If you’ve heard of cinsault (pronounced “San-so”), it’s probably as a blending grape. In France, cinsault is most commonly grown in the Languedoc-Roussillon region, where it serves as a blending grape. Known as “hermitage” in South Africa, cinsault is one of the parent grapes that was used to create that country’s signature varietal—pinotage.
While cinsault is not nearly as widely planted here in the U.S., the Bechthold Vineyard in Lodi, California, lays claim to having the oldest cinsault vines in the world, dating back to 1885.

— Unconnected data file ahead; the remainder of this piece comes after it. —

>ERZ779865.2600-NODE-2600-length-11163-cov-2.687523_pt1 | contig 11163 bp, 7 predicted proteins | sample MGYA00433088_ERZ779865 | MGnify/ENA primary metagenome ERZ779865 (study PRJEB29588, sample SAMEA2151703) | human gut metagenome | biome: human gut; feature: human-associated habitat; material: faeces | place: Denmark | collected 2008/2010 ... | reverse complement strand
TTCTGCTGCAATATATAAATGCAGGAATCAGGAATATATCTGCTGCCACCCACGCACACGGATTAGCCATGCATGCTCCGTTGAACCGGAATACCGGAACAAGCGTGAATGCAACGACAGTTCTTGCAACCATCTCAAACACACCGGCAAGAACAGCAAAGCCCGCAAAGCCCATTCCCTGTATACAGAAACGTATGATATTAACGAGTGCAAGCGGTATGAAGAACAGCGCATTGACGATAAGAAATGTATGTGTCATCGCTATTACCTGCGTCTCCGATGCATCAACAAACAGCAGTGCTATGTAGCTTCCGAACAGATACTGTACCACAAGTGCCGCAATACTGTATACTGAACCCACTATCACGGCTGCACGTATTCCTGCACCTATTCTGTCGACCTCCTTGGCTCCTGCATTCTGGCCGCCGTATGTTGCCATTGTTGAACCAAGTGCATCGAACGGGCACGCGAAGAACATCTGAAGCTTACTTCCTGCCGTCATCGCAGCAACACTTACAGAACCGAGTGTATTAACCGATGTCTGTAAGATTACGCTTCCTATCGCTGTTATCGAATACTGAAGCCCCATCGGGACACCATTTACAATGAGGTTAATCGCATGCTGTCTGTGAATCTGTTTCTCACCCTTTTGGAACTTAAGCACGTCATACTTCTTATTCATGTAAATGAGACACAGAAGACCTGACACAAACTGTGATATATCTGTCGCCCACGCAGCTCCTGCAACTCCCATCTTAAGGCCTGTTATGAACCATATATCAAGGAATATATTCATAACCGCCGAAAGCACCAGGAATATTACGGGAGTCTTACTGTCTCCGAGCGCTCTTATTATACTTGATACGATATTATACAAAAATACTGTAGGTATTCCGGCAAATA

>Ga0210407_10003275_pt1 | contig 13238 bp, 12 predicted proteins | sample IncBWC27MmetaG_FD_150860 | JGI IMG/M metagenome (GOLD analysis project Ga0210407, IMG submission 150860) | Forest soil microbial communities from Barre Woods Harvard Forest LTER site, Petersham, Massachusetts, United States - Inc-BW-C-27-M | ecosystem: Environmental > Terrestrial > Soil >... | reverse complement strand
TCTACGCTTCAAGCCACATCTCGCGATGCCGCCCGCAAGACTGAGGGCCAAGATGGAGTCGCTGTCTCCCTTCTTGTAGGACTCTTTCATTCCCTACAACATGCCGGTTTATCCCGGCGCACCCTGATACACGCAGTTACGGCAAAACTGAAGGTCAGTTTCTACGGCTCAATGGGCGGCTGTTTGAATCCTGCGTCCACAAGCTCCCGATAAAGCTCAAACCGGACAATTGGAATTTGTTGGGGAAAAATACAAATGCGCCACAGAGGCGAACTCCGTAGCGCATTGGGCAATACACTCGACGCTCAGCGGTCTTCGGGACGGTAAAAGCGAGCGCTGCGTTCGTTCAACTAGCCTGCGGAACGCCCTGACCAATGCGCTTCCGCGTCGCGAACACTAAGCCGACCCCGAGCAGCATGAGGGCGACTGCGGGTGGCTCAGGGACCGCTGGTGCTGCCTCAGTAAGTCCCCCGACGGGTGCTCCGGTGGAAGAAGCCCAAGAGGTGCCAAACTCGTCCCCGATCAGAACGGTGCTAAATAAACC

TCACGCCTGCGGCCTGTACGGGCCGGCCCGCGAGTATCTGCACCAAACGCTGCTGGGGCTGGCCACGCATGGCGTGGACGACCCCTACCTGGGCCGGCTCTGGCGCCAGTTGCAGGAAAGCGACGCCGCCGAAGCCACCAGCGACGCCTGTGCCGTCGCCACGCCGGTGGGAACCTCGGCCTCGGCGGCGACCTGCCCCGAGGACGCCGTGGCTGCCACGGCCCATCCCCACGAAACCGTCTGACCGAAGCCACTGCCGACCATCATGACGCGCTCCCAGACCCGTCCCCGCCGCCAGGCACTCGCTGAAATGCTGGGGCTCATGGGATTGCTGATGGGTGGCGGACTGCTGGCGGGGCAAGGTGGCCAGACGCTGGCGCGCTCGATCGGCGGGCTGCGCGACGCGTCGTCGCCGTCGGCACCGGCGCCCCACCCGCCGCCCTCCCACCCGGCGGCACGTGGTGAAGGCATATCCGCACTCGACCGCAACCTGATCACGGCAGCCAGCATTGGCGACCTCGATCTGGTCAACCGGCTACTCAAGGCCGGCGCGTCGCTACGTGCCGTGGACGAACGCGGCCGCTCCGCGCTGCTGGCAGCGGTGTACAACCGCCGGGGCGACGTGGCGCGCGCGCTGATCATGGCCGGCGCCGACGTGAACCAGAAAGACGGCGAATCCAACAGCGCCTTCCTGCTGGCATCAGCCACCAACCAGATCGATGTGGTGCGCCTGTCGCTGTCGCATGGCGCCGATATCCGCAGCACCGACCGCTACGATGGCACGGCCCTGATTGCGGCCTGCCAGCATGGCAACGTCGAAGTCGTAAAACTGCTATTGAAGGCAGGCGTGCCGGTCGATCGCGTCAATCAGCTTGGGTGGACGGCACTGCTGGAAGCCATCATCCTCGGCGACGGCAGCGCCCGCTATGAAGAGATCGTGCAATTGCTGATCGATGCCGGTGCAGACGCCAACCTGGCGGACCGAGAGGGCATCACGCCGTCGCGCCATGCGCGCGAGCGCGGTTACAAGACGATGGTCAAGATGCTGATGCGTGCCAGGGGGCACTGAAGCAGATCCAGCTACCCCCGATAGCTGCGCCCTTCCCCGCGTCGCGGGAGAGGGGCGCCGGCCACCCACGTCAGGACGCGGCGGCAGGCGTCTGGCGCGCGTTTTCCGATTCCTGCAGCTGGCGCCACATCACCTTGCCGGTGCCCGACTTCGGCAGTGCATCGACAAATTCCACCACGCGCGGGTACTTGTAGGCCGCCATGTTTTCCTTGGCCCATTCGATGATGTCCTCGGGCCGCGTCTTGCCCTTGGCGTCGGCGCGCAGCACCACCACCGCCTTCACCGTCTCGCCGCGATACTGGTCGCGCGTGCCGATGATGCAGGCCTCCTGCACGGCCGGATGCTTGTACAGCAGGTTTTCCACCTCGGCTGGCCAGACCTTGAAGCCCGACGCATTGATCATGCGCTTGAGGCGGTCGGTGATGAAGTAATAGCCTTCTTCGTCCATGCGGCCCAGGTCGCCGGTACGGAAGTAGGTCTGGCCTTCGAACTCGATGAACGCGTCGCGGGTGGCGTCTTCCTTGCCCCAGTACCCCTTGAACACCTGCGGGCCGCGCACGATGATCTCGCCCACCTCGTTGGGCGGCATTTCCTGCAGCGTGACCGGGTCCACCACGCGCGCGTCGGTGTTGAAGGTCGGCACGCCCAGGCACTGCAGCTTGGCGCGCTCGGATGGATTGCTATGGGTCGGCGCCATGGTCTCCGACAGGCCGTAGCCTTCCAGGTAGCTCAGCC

With a limited supply of grapes, plots within the vineyard are in high demand. Big name wineries that source grapes from the vineyard include Turley, The Scholium Project, Bonny Doon and Michael David among many others. Several of these wineries are taking the unusual step of bottling cinsault as a single varietal wine. We had the pleasure of tasting some of these limited production wines, which are mostly available direct from the wineries or in select restaurants. The MICHAEL DAVID “Ancient Vines” Cinsault (Lodi) $20, is one of the few available online and is absolutely worth a try.
Photo by Allie_Caulfield, "2010-10-01 10-03 Südtirol 046 Meran, Tscherms, Waalweg"